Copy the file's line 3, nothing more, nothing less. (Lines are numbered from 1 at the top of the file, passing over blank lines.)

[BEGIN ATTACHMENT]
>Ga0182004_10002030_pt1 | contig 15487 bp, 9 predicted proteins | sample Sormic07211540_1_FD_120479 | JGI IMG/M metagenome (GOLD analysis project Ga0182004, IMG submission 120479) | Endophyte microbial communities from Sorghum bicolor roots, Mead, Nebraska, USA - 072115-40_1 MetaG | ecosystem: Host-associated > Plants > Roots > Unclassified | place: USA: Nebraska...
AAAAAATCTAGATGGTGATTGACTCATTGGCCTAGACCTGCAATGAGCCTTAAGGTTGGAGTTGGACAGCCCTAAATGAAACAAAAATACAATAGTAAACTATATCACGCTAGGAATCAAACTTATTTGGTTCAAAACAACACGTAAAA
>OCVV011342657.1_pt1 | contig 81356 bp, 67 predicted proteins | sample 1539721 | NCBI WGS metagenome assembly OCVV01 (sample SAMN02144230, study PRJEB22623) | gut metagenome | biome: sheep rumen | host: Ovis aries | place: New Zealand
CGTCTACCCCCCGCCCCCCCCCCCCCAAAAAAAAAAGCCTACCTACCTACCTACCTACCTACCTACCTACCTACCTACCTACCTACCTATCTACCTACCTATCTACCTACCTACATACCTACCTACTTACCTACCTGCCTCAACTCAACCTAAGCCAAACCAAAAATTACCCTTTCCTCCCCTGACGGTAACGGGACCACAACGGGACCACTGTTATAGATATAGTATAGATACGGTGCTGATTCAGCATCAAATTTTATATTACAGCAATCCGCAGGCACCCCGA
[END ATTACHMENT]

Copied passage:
>OCVV011342657.1_pt1 | contig 81356 bp, 67 predicted proteins | sample 1539721 | NCBI WGS metagenome assembly OCVV01 (sample SAMN02144230, study PRJEB22623) | gut metagenome | biome: sheep rumen | host: Ovis aries | place: New Zealand